Today I went to see my internist. The specialist sent me to her to check on dizziness. They felt it was inner ear, she disagrees. I have very low blood pressure and frankly am pretty weak and run down after having the 2 surgeries this year. She is running blood work and we will go from there.
    I am so happy for you, and a bit jealous... of your situation with a company that is being flexible. Mine is not. They have told me more than once that I have to be 100%. I am a field manager and with the alignment there really isn't another spot.
    Running all of this thru my mind has been tough. I started getting anxious. Then I realized that it wouldn't help the recovery.
    so, I am trying to focus right now on the rehab and worry a bit less about work. I am still out on STD, moving to LTD in a few weeks.
    I hear you when you say to look further ahead and what my health will be like then. It has taken me a while, stubborn as I am :) but I am now trying.
    Step by step I will get stronger and make decisions when I encounter those moments.
    take care Jim,
  • Bonnie:

    Your comments remind me of just how blessed I am. Hang tough in your situation. As we used to say in the airborne - keep your feet and knees together (this is the common practice to prevent broken ankles, knees, etc. upon impact with the ground).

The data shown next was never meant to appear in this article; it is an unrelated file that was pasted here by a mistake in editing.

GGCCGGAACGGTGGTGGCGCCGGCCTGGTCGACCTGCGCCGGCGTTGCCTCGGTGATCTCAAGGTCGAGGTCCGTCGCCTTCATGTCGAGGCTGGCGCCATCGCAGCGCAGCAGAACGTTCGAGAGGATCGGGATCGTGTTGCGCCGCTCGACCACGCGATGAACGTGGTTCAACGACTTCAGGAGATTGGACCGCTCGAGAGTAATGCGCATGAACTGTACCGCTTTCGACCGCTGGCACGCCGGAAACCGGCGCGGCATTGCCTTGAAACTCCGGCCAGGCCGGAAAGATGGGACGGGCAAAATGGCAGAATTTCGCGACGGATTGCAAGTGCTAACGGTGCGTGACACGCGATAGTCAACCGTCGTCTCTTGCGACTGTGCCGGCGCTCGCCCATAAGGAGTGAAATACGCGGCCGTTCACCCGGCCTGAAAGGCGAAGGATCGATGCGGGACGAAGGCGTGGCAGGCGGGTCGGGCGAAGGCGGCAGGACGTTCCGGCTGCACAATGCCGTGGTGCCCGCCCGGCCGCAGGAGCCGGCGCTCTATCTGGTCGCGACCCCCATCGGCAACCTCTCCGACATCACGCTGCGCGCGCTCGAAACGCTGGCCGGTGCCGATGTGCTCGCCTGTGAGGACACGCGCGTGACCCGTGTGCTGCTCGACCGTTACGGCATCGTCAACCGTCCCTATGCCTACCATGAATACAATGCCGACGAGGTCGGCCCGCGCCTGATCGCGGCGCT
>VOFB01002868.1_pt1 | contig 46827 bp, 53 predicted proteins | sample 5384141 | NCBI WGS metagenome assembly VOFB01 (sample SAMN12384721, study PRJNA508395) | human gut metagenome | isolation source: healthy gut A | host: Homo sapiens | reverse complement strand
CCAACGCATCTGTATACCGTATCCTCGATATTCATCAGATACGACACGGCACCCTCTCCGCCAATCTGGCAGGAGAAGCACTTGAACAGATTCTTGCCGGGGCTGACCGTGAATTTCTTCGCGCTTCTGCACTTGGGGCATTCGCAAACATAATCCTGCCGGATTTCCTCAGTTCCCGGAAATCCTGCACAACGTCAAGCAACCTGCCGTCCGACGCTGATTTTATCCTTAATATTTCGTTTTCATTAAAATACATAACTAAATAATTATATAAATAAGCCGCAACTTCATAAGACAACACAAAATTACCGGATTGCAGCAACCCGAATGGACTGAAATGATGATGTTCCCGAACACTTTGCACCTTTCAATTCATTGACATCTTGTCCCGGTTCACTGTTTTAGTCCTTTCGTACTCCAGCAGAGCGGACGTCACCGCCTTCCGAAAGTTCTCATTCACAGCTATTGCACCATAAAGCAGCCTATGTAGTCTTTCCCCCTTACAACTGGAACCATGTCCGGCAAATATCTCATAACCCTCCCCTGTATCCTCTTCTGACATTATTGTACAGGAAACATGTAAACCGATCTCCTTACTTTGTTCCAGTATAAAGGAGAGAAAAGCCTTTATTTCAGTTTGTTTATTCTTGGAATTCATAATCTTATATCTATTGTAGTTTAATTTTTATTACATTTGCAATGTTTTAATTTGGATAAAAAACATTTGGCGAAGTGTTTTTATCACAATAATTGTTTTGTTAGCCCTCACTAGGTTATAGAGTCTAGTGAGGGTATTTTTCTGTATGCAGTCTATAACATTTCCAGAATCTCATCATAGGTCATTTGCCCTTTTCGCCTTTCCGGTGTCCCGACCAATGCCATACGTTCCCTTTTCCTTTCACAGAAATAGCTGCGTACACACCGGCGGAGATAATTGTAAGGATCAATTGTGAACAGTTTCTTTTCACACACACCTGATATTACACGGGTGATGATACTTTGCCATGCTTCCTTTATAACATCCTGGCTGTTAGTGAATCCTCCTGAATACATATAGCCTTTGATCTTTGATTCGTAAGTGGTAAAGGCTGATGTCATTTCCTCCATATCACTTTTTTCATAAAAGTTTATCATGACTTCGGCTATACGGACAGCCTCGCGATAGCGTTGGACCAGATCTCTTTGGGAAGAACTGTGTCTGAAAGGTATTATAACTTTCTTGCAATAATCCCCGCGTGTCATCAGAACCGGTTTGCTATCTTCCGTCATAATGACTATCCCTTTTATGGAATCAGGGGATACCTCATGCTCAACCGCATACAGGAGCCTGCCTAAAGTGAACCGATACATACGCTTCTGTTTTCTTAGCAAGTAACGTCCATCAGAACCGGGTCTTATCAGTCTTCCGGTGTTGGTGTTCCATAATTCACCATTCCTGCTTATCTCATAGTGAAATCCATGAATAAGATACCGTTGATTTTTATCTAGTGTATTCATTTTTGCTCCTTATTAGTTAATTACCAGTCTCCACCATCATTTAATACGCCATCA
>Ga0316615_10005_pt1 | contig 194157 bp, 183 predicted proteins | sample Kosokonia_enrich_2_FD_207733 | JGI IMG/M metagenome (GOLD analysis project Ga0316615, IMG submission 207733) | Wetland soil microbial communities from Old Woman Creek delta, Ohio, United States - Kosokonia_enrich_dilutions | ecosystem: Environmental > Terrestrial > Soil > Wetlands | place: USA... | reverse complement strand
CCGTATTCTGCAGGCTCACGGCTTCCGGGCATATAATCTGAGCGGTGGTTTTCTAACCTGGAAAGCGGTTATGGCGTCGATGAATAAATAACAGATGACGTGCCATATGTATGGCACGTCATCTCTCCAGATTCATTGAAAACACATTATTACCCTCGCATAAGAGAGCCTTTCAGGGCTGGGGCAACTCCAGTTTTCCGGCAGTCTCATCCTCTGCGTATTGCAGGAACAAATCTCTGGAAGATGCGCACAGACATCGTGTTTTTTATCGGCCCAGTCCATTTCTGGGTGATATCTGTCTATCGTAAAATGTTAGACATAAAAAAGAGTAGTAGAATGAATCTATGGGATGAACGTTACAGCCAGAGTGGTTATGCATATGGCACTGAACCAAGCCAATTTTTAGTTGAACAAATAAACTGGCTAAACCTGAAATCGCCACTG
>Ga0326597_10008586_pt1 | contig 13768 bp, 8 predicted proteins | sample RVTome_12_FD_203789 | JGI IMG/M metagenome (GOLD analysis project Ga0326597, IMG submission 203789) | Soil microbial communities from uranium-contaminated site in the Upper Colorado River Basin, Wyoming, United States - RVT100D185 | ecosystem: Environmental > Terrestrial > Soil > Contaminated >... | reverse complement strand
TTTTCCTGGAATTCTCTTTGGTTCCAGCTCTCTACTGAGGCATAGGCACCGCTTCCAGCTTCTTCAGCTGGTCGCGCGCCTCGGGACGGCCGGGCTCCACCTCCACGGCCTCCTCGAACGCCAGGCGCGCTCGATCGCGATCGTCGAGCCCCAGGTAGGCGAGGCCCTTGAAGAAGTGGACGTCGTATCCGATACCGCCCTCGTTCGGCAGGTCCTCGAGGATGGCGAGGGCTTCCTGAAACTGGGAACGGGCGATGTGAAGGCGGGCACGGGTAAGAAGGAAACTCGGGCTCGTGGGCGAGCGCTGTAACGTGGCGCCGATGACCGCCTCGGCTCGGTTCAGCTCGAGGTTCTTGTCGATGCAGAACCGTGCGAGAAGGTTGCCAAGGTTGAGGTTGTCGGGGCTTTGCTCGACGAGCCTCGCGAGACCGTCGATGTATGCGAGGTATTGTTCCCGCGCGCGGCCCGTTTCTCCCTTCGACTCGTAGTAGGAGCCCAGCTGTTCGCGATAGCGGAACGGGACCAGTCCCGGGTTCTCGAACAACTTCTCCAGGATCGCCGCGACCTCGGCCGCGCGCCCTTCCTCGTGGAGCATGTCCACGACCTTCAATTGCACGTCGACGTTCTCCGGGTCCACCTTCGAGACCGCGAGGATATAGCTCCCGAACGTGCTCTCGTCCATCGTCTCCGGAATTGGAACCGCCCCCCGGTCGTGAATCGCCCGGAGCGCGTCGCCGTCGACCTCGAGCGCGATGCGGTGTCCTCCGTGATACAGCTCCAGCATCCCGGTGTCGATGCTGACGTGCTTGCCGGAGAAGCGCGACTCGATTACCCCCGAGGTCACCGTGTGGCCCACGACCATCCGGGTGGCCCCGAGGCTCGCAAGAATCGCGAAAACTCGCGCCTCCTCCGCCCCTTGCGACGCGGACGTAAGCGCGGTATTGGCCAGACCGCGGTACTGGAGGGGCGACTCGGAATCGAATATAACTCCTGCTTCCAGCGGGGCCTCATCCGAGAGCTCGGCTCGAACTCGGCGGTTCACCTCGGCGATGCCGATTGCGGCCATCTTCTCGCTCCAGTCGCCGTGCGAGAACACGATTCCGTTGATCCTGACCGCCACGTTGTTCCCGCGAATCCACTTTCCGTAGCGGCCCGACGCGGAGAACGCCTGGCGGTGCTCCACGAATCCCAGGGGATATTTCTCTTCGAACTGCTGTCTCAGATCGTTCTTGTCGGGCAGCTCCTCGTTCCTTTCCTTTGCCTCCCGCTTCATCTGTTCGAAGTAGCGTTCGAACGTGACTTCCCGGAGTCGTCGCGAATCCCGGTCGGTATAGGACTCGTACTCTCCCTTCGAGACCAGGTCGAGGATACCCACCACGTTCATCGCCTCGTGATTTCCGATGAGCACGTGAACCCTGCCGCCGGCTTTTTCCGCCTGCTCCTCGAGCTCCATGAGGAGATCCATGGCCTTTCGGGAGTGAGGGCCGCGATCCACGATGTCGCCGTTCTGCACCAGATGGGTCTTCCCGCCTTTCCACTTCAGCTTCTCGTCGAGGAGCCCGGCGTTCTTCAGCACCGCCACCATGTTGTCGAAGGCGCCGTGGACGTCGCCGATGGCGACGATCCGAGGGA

• okay, so it seems the decision was made for me.
    I got the call from the boss that said, it was too long and that she needed to replace me.
    so, I will continue to work on my healing and keep the faith that better days are to come :)
    thanks all for the support!
  • Bonnie:

    That sucks! There's little to say that can make you feel better emotionally other than "we care." I don't know how I would respond, but probably initially with anger, then slipping into fear and depression.

    Some wise person always says that for every door that closes another opens. The challenge is to find it; however, your challenge is doubled because of a painful back.